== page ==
Concept of the new law on social entrepreneurship in Czech Republic

Ivana Rosenzweigova, a legal consultant at a Czech law firm, has written a guest article about a recent law adopted in the Czech Republic on social enterprises, which will introduce a distinct 'social enterprise status'

By ESELA Posted 08/09/2016

Social entrepreneurship is becoming increasingly widespread in Central European countries, where the number of organisations operating as de facto social enterprises seems to be on the increase.

To try and make sure that the law supports the creation and recognition of social enterprises, legislators in the Czech Republic have decided to adopt a law on social enterprises, which will introduce a distinct ‘social enterprise status’. The proposed regulation is currently being reviewed by the Czech Government and the draft law is expected to be developed by the end of this year.

The proposed legislation will recognise two types of social enterprises: (1) general social enterprises and (2) integration social enterprises. The concept is rather liberal compared to many other EU countries with social enterprise regulation and defines eligible applicants as all natural persons or legal entities engaged in entrepreneurial activities which meet economic, governance and social criteria, including:

  • a profit distribution cap of 50 %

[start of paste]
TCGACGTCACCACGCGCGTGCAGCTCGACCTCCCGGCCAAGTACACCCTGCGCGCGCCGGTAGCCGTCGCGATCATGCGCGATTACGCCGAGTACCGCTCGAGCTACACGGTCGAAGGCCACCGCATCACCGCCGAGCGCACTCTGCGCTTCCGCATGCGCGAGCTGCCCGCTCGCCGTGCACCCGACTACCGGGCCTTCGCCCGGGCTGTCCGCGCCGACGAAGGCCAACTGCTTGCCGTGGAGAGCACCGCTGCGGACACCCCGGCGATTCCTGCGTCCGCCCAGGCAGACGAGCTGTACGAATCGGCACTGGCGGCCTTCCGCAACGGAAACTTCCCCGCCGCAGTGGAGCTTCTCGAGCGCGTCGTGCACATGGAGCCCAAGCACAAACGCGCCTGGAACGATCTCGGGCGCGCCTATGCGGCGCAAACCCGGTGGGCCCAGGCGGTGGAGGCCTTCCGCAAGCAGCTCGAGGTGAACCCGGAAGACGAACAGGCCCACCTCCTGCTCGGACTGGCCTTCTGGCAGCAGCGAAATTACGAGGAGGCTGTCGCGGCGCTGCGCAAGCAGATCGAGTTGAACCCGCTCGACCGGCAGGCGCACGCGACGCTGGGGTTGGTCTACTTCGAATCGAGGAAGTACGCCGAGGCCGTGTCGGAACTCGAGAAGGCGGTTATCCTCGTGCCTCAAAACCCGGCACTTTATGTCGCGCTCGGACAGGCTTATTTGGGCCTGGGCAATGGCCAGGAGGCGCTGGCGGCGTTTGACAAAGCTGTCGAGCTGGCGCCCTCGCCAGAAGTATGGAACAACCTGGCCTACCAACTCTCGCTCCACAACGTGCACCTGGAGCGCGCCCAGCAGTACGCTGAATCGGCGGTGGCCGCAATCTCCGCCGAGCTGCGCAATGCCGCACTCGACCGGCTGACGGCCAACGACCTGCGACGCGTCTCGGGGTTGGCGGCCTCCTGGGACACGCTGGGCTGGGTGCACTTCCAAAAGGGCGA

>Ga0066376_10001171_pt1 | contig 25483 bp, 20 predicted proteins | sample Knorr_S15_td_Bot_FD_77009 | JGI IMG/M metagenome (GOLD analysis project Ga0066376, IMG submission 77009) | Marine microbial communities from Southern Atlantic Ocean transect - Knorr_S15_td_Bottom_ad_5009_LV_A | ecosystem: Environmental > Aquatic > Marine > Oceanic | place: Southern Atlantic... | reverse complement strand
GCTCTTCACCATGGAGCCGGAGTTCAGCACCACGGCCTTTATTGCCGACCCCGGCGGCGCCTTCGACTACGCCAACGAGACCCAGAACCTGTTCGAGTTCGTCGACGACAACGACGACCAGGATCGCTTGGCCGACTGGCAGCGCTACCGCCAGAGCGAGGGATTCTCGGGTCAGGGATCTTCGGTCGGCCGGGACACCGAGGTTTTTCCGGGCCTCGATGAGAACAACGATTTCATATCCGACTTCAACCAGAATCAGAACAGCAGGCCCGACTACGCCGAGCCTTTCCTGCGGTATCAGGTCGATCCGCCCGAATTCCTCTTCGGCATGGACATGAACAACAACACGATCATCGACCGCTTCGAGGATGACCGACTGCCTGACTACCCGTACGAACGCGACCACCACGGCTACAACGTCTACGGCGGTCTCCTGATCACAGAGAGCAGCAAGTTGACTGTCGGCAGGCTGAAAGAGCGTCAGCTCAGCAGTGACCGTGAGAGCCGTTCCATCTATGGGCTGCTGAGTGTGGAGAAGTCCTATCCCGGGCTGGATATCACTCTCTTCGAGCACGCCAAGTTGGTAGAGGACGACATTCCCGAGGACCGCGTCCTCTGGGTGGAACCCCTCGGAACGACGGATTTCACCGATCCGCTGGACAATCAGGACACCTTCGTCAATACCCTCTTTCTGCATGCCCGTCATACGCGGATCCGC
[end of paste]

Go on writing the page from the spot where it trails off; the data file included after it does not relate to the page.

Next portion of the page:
• a requirement to have at least 30 % of its income from its own economic activities
  • obligatory involvement of the employees and members in the decision-making about the future of the social enterprise; and
  • engagement in a socially beneficial activity that is defined in the constitution.

In addition to this, integration social enterprises will be required to have a proportion of employees from marginalised groups (at least 30% of the average annual number of employees). The benefits for natural persons and legal entities with social enterprise status have not yet been specified, but they will most likely include preferential public procurement rules, targeted state financial support and fiscal advantages. Yet another example of social enterprise law in development.

Leave a Comment

Share your views and ideas on this article.

Join our free mailing list

    Or click here to become an esela member.